prominences in motion and other
solar phenomena will be .shown in'
the Natural Science Auditorium at
8:15 p.m., on Tuesday, July 9th.
These films have been taken during
the past year at the McMath-Hul-
bert Observatory of the University of
Michigan, located at Lake Angelus,
Mich. While of particular interest
to those electing courses in Astron-
omy, all Summer Session students
are invited to attend.
Faculty Concert. The first faculty
concert in the Summer Session series
will be given Tuesday evening, July
9, at 8:30 p.m., in Hill Auditorium.
The following faculty members will
participate: Professors Maud Okkel-
berg, pianist, and Arthur Hackett,
tenor, soloists; and a quartet com-
posed of Wassily Besekirsky, violin-
ist; Hanns Pick, violoncellist; An-
thony J. Whitmire, violist; and Jos-
eph Brinkman, pianist.- A
Men's Education Club, July 10:
Professor Roy W. Sellers will speak
on The Survival of Democracy, and
Professor A. D. Moore will demon-
strate the art of jugglery.
The Michigan Dames will hold a
bridge party at the Michigan League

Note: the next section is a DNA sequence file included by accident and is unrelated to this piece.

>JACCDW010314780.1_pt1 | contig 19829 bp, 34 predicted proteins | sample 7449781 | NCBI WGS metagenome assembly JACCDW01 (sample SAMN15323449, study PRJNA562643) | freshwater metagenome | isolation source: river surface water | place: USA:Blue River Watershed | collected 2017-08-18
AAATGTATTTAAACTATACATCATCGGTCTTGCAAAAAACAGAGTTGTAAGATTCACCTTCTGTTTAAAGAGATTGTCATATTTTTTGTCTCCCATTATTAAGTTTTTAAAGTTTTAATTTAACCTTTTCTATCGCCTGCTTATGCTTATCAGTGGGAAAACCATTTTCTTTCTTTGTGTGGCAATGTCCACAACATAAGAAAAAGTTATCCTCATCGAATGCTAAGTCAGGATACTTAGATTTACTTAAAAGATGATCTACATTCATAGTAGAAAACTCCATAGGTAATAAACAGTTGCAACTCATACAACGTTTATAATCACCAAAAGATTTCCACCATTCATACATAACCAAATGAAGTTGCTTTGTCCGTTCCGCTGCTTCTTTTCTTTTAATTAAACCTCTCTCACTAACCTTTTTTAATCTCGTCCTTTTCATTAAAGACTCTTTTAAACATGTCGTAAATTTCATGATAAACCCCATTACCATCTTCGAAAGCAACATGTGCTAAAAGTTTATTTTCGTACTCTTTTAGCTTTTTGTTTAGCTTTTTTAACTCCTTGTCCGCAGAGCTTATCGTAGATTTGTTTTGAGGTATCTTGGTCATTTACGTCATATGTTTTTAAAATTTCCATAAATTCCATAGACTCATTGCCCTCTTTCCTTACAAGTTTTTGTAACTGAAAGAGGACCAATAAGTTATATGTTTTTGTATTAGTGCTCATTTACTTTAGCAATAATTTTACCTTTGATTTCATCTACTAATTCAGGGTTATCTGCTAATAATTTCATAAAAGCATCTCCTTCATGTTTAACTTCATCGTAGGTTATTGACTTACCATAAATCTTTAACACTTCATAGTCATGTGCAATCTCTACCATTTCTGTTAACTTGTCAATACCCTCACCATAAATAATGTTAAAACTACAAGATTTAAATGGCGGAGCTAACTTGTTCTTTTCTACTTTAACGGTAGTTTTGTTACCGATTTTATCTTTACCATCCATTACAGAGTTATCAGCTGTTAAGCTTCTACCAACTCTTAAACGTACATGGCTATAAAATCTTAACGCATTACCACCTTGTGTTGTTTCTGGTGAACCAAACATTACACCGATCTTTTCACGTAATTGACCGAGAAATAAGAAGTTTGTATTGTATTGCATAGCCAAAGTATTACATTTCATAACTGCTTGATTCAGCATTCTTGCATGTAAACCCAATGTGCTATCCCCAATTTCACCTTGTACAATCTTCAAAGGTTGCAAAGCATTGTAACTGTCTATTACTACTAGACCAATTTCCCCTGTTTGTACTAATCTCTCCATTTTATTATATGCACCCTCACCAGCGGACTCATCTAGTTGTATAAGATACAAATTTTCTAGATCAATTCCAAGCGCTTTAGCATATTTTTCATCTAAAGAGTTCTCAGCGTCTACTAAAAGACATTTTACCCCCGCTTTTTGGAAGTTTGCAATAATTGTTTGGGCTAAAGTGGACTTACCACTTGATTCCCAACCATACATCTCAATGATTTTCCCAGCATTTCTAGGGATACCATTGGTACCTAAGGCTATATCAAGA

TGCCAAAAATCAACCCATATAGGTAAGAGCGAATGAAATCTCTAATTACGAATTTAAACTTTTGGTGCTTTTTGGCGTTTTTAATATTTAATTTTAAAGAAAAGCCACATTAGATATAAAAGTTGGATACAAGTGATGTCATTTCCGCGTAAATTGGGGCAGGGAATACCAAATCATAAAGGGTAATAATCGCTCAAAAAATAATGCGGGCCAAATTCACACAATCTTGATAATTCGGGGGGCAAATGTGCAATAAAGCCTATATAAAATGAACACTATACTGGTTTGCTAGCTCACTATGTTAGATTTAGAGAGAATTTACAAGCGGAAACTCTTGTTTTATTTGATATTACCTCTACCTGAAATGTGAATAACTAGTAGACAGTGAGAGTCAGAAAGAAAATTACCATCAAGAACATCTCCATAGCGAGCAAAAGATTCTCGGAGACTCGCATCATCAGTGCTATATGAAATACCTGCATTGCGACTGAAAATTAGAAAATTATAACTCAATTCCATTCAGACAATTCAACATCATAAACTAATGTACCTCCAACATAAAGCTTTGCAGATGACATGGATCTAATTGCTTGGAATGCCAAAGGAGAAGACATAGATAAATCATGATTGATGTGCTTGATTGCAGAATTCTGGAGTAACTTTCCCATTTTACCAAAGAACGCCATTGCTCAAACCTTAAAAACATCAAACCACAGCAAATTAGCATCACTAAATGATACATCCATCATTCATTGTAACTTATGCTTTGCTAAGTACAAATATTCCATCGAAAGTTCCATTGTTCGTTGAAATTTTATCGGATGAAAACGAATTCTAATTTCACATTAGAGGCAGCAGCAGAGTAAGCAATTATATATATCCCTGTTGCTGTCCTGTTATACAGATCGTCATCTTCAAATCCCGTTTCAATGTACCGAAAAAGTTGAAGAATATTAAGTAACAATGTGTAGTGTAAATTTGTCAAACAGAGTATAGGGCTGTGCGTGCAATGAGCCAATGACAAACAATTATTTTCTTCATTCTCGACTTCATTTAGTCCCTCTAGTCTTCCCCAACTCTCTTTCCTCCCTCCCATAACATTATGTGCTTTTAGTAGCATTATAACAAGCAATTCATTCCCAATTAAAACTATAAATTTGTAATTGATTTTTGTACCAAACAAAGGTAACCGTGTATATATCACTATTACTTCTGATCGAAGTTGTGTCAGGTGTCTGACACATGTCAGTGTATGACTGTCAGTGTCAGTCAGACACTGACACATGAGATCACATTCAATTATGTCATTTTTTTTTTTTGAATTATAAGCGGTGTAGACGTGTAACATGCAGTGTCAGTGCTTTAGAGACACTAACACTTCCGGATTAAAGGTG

on Wednesday, July 10th. at 2
o'clock for the wives of the summer
school students. There will be a
charge of 10c to cover expenses and
prizes.
There will be an excursion to the
Ford plant and inspection of the
various Ford industries at River
Rouge. Round trip by special bus.
Reservations in the Summer Session
Office, Angell Hall. Trip leaves on
Wednesday, July 10, at 12:45 p.m.,
and returns at 5:30 p.m. to Ann Ar-
bor.
There will be on Open House at
the International Center for all for-
eign students and others interested
from 8:00 to 10:00 p.m. Wednesday,
July 10.
"Beyond the Horizon" by Eugene
O'Neill, distinguished American play-
wright, will be presented Wednesday,
Thursday, Friday, and Saturday
nights, July 10-13, in the Lydia Men-
delssohn Theatre. This is the third
::roduction this summer of the Mich-
gan Repertory Players of the De-
>artment of Speech. Prices, 75c, 50c,

PAGE FIVE
and 3-, Box office open from 10 a.n. in their school with Room 4 U. H.
to 5 p.m. daily. where it il be transmitted. The
Preliminary examinations for the petition must carry the written ap-
doctorate in English will be offered proval of the instructor concerned.
on this schedule in 3217 A.H. at 9 Students, College of Literature,
to 12 amScience, and the Arts: Except under
American Literature - Wednesday, extraordinary circumstances, courses
July 24. dropped after the THIRD week, Sat-
EnglishdLiterature, 1700-1900 - Sat- urday, July 13th, will be recorded
urday, July 27. with a grade of E.
English Literature, 1550-1700 - Wed- w.hA.gWdlteE
nesday, July 31. E. A. Walter
English Literature, Beginnings to
1550 - Saturday, August 3. Exhibition of American Painting
All those who intend to take the presented by the graduate study pro-
examinations should notify Profess- gram in American Culture and Insti-